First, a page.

Rea Ackerman


Rea Ackerman has a BS in Art Education from New York University and attended classes at Pratt Institute for graphic design. Before working at Trinity Church Wall Street she worked for 12 years with her husband Dennis Di Vincenzo as co-creative directors at Di Vincenzo Design, and before that worked 8 years as design director at Price Waterhouse. In her current post, she plans and implements comprehensive strategies for promoting, communicating and marketing the mission, vision and core values of the institution. She manages the Creative Services team responsible for design and production of all the collateral materials needed to support Trinity’s ministries. In her 15 years at Trinity, Rea and her team have implemented two brand identities, as well as designed and produced: a year-long campaign celebrating St. Paul’s Chapel 250th anniversary, with fifty 6 x 2 ft posters installed outdoors and an exhibit within the chapel; a campaign for the 10 year anniversary of 9/11, with an exhibit within St. Paul’s Chapel and an interactive art installation on the fence; an award-winning coffee table book, Trinity Near and Far, Now and Then; signage packages for Trinity’s new building, Trinity Church, St. Paul’s Chapel and the uptown cemetery; and curated exhibits within the museum at Trinity Church. One of Rea’s highlights was Trinity’s partnership with a local elementary school where she was able to volunteer to work on art projects with the children and teachers.

Has the pandemic changed your workplace and your workflow? Do you expect to return to pre-pandemic ways of working or will any changes become the ‘new normal’?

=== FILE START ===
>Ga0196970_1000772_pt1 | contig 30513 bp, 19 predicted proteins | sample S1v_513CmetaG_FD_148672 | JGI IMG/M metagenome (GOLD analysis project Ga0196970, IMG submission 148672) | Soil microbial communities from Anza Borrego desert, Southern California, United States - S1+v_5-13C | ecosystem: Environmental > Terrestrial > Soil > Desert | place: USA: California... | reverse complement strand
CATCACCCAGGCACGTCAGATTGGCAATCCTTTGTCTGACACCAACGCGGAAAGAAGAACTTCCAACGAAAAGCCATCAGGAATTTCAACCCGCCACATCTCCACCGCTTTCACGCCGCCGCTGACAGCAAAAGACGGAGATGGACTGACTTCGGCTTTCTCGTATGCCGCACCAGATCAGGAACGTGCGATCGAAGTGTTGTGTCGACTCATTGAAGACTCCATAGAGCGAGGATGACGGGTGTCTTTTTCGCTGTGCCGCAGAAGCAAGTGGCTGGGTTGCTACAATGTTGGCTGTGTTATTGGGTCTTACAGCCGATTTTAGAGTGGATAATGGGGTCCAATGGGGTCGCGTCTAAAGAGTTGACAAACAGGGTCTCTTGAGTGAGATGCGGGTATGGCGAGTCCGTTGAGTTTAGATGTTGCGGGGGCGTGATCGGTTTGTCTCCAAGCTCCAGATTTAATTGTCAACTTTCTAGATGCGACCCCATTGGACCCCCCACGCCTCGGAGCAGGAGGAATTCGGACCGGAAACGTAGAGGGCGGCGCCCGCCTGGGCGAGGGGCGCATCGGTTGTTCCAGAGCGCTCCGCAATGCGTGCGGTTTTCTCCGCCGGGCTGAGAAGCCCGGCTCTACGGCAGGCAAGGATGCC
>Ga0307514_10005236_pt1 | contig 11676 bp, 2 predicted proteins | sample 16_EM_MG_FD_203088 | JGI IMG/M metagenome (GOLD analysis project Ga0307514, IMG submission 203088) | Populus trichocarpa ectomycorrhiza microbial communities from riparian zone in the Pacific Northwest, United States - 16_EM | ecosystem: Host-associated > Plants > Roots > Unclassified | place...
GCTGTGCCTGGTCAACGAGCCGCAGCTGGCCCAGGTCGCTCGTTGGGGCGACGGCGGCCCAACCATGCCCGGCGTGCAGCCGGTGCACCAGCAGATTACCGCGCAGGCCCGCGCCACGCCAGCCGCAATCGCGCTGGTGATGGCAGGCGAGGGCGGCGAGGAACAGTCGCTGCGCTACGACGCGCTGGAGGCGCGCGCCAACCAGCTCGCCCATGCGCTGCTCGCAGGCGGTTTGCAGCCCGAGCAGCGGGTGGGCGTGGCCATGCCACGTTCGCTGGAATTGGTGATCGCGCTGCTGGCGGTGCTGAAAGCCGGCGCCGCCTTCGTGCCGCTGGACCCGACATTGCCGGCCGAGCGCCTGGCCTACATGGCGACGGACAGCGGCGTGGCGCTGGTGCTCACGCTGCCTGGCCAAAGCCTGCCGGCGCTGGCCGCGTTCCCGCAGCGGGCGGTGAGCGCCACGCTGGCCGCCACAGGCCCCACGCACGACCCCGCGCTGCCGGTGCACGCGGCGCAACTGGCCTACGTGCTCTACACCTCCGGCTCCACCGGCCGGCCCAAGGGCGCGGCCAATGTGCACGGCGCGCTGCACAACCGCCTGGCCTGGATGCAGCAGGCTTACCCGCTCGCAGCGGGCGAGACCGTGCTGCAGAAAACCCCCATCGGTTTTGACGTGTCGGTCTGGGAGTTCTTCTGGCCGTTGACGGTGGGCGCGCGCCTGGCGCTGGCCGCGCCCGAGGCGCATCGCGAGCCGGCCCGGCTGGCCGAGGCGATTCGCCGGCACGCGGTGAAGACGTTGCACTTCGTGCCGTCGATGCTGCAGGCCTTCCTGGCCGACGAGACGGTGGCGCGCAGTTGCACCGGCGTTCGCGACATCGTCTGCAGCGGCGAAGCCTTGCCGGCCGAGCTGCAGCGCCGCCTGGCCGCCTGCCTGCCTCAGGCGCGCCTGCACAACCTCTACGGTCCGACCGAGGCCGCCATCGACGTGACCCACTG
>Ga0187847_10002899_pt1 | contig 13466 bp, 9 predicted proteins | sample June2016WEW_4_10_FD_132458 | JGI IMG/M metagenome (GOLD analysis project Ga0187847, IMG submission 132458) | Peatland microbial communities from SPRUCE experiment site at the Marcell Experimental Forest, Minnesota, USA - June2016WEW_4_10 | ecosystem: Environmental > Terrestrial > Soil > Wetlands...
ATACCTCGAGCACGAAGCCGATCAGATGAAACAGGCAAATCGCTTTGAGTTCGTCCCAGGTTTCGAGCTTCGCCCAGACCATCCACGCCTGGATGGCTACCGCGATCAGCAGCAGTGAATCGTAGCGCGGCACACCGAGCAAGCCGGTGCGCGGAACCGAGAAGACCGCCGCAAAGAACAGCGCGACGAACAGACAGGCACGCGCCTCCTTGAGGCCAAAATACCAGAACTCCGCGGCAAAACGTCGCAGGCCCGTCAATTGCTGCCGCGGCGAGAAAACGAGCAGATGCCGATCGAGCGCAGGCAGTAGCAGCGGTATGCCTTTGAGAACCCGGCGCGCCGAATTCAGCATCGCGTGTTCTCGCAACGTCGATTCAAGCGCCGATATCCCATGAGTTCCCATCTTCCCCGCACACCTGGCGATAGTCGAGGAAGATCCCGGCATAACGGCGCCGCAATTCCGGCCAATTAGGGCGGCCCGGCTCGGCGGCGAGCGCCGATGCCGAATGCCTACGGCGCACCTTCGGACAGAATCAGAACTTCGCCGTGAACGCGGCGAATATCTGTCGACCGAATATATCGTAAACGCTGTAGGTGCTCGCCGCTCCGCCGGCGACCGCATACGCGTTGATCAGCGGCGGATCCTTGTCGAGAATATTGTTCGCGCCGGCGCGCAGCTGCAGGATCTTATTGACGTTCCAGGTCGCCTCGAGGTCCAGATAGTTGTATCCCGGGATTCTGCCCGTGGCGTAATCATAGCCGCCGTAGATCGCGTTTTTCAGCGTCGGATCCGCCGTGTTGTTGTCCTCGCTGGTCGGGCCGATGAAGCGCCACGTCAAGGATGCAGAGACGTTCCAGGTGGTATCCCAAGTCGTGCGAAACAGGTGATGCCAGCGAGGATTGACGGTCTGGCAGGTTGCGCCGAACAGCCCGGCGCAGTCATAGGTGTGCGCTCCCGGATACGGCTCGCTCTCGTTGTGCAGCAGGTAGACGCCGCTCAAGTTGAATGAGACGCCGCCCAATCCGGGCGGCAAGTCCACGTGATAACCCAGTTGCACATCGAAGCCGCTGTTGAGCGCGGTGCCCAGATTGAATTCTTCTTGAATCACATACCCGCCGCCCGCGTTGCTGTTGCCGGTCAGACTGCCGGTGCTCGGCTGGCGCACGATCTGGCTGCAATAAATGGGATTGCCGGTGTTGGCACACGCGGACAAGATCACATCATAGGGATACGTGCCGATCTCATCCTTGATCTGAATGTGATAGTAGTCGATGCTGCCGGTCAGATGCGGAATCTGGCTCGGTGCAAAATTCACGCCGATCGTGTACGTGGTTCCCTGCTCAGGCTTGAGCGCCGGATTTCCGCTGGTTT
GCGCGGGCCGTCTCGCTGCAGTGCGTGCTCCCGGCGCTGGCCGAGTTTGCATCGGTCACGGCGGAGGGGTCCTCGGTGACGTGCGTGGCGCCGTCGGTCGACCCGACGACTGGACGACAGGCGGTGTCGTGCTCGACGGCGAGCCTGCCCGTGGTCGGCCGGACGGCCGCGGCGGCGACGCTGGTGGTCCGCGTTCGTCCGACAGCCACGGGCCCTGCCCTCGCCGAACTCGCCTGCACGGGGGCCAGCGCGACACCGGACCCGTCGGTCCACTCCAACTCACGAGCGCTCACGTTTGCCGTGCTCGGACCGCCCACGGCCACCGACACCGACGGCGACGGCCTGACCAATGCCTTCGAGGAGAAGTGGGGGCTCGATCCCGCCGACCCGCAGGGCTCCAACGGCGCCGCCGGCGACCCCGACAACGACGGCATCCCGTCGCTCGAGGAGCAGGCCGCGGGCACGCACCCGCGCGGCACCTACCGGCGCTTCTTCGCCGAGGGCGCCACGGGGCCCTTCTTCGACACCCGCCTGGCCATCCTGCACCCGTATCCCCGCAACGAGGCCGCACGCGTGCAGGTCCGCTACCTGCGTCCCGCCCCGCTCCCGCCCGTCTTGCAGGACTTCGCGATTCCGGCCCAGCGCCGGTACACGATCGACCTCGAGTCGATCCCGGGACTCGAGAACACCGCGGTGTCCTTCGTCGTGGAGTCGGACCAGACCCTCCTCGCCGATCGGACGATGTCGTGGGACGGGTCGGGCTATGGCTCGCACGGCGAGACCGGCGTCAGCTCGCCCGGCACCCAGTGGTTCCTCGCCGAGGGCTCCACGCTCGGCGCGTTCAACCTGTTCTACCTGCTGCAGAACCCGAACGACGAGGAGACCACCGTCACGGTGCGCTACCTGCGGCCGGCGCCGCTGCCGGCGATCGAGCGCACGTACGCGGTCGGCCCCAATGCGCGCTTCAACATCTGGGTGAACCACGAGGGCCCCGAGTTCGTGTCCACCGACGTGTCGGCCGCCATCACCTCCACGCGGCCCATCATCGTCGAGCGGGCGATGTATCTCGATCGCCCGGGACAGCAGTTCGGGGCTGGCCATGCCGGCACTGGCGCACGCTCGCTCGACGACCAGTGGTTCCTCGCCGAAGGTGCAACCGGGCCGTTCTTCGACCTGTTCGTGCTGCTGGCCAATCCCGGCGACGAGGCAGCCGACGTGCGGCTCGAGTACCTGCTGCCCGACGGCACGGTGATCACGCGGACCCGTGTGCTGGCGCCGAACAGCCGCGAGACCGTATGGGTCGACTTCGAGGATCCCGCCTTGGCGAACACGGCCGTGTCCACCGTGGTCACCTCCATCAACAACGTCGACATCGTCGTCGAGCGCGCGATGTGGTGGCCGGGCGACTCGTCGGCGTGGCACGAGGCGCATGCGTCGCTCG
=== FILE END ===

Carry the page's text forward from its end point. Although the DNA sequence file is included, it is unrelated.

The pandemic has forced us to reexamine our workplace and our workflow. It has forced us to evolve our staff and skills to support this changing environment, to be flexible and to understand, refine, clarify and help define different workflows, responsibilities and processes. We have realized that staff can work at home and still get the work done. However, being away from each other during the workday can be isolating. Finding a work-family balance can be stressful depending on a person’s home life. It may not be ideal, but because we are all in this together, we are making it work. There will be a new normal in the future where people will balance their work schedule with what works best for them and their co-workers, some days working at home and some days at the office.

What do you expect 2021 to hold for graphic designers and the design business? Have the challenges of 2020 changed the way you think about your job and career or the role of design?

2021 will be a time to overcome the 2020 challenges, it will open up new paths to create work that were not there before. Designers will be thinking of creative ways to refresh and recreate their environment, how they work and how they can help other businesses grow, it will be a time to rebuild and grow. New businesses will need designers to help get their businesses started and existing businesses will need designs refreshed. Office space will have a whole new look, as will public transportation. Designers will getback to work with more opportunities to think creatively. 2020 made me think of how fortunate I am to work at Trinity, a place whose core values are social justice, inclusiveness, compassion, faith, integrity and stewardship, a place that cares, a place that supports the community with free concerts, food for those in need, health and education classes for adults and children, and a place that has kept their entire staff employed. This past year has made me see how important it is to design for a place that helps make the world a better place. Working at Trinity, helped me stay strong and positive, alleviate my anger when I saw the hatred unfold in 2020 politics, and maintain faith that the loss of lives and businesses will end and we will get back to a new normal.